By David Leonhardt
War and happiness are incompatible. War means killing, and that
is horrible for everyone being killed, everyone killing, everyone
losing somebody close to them and everybody watching - even from
War means our sense of control is replaced by a sense of fear. A
world at war shows a threatening face, rather than a comforting
face. Worst of all, there is nothing we can do about it. We are
not in control, and we are not even sure that the people in
control are in control.
Can we still be happy, even in wartime? Yes we can. That does
not mean the war will be pleasant, nor does it mean there won't
be times we cry. There are times when even the happiest people
Here are seven tips to help keep your spirits up in wartime:
Don't play the "play-by-play" game. It is important to keep
abreast of how events are unfolding, but gluing yourself to TV
war coverage is no recipe for happiness. (Ever notice how
carried away we can get by the play-by-play at a simple football
or basketball game?) In fact, the more war coverage you watch,
the more you should watch something de-stressing, such as comedy,
or escapist, such as a fantasy show, or inspiring, such as a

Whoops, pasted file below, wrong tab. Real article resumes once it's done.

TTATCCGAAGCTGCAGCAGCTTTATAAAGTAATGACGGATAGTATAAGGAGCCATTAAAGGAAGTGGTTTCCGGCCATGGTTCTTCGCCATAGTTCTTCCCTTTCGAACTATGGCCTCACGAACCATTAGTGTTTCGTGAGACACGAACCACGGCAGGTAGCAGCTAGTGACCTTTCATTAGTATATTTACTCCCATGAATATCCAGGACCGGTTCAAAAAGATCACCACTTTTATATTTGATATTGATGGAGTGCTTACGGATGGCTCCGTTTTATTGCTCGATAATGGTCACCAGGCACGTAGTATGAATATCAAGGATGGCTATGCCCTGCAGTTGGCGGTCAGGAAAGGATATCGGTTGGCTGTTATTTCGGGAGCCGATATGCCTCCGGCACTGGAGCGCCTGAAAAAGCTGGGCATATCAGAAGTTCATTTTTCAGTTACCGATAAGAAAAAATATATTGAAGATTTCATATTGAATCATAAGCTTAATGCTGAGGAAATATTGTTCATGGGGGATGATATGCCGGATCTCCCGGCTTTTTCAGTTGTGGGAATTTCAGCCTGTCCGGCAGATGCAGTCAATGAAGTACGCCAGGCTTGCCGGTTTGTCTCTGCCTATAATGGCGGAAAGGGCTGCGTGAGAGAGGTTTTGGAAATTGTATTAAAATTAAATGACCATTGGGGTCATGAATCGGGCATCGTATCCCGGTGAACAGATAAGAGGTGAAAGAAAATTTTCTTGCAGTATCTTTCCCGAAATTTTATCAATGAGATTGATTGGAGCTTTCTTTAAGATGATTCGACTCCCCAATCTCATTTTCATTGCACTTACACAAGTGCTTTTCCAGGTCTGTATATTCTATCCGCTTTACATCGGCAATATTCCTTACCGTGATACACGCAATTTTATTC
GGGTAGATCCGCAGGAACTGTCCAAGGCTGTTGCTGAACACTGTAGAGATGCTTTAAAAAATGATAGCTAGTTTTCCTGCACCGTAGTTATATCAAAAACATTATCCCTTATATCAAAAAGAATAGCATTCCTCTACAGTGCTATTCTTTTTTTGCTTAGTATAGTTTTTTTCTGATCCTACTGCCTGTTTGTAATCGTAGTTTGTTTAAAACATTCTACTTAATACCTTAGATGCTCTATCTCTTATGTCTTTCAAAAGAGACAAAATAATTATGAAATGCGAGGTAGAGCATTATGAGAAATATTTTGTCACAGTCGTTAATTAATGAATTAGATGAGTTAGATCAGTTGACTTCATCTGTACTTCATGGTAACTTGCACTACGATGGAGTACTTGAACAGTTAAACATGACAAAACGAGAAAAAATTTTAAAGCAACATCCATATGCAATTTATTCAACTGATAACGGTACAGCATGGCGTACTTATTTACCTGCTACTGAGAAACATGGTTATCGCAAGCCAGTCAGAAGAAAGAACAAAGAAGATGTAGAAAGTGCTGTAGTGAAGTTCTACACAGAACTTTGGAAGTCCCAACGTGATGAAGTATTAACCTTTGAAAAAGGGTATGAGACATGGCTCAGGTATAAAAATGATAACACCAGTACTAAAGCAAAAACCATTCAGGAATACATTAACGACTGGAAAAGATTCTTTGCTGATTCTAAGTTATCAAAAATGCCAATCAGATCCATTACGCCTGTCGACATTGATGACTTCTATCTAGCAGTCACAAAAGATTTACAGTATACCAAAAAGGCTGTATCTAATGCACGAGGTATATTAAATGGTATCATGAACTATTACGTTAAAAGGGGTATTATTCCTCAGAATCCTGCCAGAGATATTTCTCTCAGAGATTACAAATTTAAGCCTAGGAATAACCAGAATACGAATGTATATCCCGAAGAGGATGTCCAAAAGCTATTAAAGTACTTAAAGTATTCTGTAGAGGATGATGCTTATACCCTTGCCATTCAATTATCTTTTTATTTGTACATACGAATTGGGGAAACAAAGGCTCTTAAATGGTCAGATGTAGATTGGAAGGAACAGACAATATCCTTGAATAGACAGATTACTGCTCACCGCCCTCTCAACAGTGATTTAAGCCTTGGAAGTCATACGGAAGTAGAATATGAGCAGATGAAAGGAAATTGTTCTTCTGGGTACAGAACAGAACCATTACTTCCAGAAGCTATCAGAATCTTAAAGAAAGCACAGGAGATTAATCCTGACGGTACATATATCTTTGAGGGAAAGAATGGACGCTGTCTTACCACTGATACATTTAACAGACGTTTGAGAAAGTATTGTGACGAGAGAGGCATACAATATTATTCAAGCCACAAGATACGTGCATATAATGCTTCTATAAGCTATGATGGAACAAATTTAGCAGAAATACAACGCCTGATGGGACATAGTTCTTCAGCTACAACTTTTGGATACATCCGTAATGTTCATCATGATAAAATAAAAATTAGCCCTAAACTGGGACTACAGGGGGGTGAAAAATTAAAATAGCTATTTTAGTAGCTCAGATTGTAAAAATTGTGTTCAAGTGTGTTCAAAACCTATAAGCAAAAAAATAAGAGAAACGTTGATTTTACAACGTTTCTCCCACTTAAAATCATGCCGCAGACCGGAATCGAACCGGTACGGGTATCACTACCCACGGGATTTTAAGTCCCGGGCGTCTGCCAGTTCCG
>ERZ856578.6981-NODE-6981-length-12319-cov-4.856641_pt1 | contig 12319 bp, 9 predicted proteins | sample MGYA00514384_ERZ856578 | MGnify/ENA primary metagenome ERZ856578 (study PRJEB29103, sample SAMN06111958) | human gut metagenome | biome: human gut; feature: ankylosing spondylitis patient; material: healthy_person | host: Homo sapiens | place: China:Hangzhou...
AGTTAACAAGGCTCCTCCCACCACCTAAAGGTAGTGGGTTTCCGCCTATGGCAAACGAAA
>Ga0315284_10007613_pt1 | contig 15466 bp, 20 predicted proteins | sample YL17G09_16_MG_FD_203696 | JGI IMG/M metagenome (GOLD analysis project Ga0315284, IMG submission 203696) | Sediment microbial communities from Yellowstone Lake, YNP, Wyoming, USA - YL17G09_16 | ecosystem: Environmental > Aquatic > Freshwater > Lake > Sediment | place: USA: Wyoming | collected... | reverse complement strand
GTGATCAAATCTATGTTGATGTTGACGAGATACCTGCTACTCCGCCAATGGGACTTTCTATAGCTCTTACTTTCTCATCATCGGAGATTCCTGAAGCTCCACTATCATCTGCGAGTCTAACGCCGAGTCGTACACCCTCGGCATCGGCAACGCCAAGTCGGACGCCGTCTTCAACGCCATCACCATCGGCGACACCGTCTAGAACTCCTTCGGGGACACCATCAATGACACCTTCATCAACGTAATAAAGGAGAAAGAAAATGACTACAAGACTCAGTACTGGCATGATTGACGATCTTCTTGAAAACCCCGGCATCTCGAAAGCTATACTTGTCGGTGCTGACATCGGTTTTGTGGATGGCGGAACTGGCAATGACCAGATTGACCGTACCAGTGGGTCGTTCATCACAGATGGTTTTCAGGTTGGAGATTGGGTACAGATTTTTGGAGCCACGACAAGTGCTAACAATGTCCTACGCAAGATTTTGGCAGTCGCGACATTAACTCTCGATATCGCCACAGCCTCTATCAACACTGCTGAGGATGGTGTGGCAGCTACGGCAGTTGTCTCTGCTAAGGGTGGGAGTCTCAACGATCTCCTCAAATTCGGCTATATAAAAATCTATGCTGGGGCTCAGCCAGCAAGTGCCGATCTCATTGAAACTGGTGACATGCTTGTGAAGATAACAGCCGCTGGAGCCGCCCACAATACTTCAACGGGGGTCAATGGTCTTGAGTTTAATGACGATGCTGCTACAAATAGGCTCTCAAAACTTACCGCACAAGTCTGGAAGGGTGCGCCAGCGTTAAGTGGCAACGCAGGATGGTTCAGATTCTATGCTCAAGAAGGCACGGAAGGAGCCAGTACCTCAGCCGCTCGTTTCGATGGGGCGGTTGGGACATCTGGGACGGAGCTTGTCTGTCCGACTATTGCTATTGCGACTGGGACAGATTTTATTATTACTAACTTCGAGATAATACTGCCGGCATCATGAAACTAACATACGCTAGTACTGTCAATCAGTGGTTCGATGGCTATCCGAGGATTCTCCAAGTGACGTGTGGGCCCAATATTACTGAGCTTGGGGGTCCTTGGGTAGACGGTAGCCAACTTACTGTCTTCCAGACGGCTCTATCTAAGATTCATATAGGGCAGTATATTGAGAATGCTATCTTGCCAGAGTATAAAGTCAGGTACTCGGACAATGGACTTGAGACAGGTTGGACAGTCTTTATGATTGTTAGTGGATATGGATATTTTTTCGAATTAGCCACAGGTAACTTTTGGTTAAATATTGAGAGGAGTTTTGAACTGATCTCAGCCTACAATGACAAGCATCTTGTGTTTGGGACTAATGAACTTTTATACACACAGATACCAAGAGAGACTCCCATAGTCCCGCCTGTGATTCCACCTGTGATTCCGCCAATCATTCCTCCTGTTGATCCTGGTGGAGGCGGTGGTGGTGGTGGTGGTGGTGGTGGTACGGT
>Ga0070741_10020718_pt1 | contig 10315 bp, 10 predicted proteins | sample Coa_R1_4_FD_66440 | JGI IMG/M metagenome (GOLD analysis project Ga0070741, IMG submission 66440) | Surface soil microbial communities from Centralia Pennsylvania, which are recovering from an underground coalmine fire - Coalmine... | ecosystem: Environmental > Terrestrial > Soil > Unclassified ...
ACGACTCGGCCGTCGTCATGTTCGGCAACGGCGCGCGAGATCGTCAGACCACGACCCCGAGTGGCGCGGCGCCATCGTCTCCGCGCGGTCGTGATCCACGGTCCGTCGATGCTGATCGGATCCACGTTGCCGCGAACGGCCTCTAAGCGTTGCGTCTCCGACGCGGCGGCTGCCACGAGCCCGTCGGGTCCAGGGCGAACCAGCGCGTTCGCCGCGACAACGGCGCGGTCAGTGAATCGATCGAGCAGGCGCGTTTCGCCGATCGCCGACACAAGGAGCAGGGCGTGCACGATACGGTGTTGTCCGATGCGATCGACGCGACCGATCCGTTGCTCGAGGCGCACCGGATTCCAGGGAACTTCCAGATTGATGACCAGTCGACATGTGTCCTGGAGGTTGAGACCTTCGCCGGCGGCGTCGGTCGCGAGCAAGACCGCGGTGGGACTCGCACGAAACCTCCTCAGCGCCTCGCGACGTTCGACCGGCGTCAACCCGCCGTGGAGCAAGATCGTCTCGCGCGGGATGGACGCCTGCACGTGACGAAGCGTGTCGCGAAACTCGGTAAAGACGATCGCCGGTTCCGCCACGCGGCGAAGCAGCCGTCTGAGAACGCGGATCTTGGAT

Count your blessings. Despite overwhelming events, people today
enjoy more comforts, more things, more opportunity and more
knowledge than ever before. Taking time to appreciate those
things brings both comfort and a positive perspective. For
starters, be grateful you do not live in Iraq. If war is
depressing in other parts of the world, imagine living in Iraq.
Have faith. Religion is a great comfort to people in times like
these. Many people who do not practice a faith believe in God,
and this is an ideal time to seek out one's spiritual side.
Smile at strangers and friends alike. A smile is an instant
mood-booster, both for the person smiling and for everyone else
around. When you smile at someone, you will likely elicit a
smile back from her. Your smile helps her, her return smile
helps you. Smiles on people around us put a comforting face on
what might otherwise seem like a scary world.
Learn a new skill. Learning a new hobby or job skill adds
excitement, a sense of accomplishment and a feeling of control.
The war may be outside our control, but learning a new skill puts
us back in the driver's seat. If it means taking a class, it also
provides positive social interactions with other people who are
feeling upbeat . . . and that can boost everyone's mood.
Study history. You don't have to become a scholar to notice that
history is full of wars, famine, daily hardship and suppression.
But it is also full of wonder, perseverance, great deeds and
recovery to give us hope. Even if events around us seem bleak at
the moment, history shows that they will not always be that way.
Volunteer. War and terrorism give us the sense that lots of bad
things are happening to the world, and we are powerless to make
good things take their place. Volunteering at a local animal
shelter, seniors home or food bank gives us back the power to
make our world a better place. It gives us something to
optimistic about and gives us a positive role to play.
May the war be light on your spirit, may the soldiers return to
their families quickly, and may the Iraqi people also discover